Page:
Thomas Scott was formerly the Assistant Surveyor-General of Tasmania. He was responsible for a significant survey of Tasmania in 1824 which led to the production of the most detailed map of the region at the time.
Lake Pedder, once a glacial outwash lake, is a man-made impoundment and diversion lake located in the southwest of Tasmania, Australia. In addition to its natural catchment from the Frankland Range, the lake is formed by the 1972 damming of the Serpentine and Huon rivers by the Hydro Electric Commission of Tasmania for the purposes of hydroelectric power generation.
The Scott Polar Research Institute (SPRI) is a centre for research into the polar regions and glaciology worldwide. It is a sub-department of the Department of Geography in the University of Cambridge, located on Lensfield Road in the south of Cambridge.
Thomas Scott may refer to:
Stichtite is a mineral, a carbonate of chromium and magnesium; formula Mg6Cr2CO3(OH)16·4H2O. Its colour ranges from pink through lilac to a rich purple colour. It is formed as an alteration product of chromite containing serpentine. It occurs in association with barbertonite (the hexagonal polymorph of Mg6Cr2CO3(OH)16·4H2O), chromite and antigorite.
John Helder Wedge was a surveyor, explorer and politician in Van Diemen's Land.
Mount Tyndall is a mountain that is part of the Tyndall Range, a spur off the West Coast Range, located in the Western region of Tasmania, Australia.
Thomas Bather Moore was a pioneer explorer of Western and South West, Tasmania, Australia.
Federation Peak is a Tasmanian mountain with a sharp spire-like shape, which marks the end of the Eastern Arthur Range in the Southwest National Park. The peak, approximately 90 kilometres (56 mi) south-west from Hobart, was named after the Federation of Australia.
South West Tasmania is a region in Tasmania that has evoked curiosity as to its resources over the duration of European presence on the island.
The Scotts Peak Dam Road is the most southerly point of road access into the south western region of Tasmania, Australia.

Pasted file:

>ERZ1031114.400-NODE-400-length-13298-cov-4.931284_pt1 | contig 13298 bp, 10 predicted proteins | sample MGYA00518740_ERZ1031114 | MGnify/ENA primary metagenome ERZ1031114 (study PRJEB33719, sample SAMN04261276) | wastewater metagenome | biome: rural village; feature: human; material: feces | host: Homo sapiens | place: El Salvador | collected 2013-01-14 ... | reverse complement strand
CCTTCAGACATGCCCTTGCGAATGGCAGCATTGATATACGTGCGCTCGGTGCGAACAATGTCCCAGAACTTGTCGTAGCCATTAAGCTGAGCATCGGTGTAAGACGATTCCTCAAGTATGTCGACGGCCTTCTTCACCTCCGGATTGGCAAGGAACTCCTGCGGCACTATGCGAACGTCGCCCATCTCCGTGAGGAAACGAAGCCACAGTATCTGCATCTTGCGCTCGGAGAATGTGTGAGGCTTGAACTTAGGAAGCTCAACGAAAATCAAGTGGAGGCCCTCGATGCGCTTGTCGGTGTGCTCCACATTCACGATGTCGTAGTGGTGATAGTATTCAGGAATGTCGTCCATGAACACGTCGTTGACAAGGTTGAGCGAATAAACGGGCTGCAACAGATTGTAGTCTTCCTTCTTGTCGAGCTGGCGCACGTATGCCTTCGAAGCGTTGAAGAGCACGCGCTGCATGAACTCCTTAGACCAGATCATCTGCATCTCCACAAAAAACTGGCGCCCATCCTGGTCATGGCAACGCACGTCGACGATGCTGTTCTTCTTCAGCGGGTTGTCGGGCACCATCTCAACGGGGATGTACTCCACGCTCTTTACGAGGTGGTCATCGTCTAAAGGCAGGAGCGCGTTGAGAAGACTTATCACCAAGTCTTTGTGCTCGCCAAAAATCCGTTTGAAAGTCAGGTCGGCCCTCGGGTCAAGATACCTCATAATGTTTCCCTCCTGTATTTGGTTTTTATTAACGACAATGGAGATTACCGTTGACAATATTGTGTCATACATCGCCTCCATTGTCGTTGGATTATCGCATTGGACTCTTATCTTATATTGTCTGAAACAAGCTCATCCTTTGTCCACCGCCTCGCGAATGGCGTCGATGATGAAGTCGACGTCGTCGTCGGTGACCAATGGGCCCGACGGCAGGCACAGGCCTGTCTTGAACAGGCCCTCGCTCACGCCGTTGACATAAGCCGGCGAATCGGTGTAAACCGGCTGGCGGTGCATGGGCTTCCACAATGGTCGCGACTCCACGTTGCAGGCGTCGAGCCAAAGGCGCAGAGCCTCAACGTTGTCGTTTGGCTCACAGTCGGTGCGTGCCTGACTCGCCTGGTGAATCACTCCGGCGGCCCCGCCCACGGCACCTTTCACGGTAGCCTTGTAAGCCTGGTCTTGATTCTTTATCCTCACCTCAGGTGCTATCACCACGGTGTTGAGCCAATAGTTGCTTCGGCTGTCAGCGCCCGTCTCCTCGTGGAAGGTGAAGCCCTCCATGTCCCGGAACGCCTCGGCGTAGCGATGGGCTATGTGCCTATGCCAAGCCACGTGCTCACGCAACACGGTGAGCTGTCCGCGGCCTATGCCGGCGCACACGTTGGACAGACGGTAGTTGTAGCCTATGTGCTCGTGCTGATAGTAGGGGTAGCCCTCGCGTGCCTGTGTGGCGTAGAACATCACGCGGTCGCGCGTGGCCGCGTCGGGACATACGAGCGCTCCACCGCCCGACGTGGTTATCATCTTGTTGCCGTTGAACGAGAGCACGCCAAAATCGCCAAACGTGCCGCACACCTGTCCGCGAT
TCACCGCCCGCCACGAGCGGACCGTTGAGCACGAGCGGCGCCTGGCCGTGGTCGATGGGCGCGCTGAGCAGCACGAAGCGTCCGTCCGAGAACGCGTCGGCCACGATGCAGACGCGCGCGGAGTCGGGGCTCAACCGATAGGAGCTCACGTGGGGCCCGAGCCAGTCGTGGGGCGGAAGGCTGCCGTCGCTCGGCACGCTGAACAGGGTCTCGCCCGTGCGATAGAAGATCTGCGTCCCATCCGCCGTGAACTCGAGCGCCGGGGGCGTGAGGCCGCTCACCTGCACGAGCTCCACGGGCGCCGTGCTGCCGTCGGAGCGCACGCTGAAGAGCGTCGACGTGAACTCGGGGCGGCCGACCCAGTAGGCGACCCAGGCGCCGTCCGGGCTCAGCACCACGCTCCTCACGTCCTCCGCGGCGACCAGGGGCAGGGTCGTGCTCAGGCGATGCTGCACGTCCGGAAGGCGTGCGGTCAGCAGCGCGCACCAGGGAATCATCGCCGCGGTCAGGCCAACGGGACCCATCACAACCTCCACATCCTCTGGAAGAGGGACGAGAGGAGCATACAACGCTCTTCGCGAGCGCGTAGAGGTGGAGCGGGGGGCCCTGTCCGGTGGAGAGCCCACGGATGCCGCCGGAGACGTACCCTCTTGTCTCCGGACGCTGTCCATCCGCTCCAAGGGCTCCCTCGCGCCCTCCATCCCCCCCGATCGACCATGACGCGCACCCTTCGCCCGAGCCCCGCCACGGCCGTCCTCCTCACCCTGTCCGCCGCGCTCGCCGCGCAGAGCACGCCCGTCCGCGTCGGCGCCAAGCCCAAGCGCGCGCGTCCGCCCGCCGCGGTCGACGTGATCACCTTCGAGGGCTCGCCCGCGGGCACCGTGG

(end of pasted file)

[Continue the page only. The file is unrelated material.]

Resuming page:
The Edgar Dam is an earthfill embankment saddle dam without a spillway, located offstream in the South West region of Tasmania, Australia.
Dundas was a historical mining locality, mineral field and railway location on the western foothills of the West Coast Range in Western Tasmania. It is now part of the locality of Zeehan.
This is a list of members of the Tasmanian Legislative Council between 1885 and 1891. Terms of the Legislative Council did not coincide with Legislative Assembly elections, and members served six-year terms, with a number of members facing election each year.
Bothriceps is an extinct genus of stereospondyl temnospondyl. It is a member of the infraorder Trematosauria and is the most basal brachyopomorph known. It is one of the only brachyopomorph that lies outside the superfamily Brachyopoidea, which includes the families Brachyopidae and Chigutisauridae. It shares several similarities to Keratobrachyops, another basal brachyopomorph, and may be closely related to or even synonymous with it.
Cosgrove High School is a government co-educational comprehensive junior secondary school located in Glenorchy, a suburb of Hobart, Tasmania, Australia. Established in 1951 and named in honour of Sir Robert Cosgrove, the school caters for approximately 200 students from Years 7 to 10. The school is administered by the Tasmanian Department of Education.
The Tyndall Range, commonly called The Tyndalls, is a mountain range that is part of the West Coast Range located in the Western region of Tasmania, Australia.
William Buelow Gould was an English and Van Diemonian (Tasmanian) painter. He was transported to Australia as a convict in 1827, after which he would become one of the most important early artists in the colony, despite never really separating himself from his life of crime.
This is a survey of the postage stamps and postal history of Tasmania, a former British colony that is now part of Australia.
James Goodwin was a convict escapee and explorer in Van Diemen's Land. In March 1828, he escaped from the notorious Sarah Island prison with fellow convict Thomas Connolly, and the two were the first white men to pass through the Lake St Clair region. Assuming Goodwin was then taken on to Hobart, he is the first white man to have traversed Tasmania from west to east.
Events from the year 1843 in Scotland.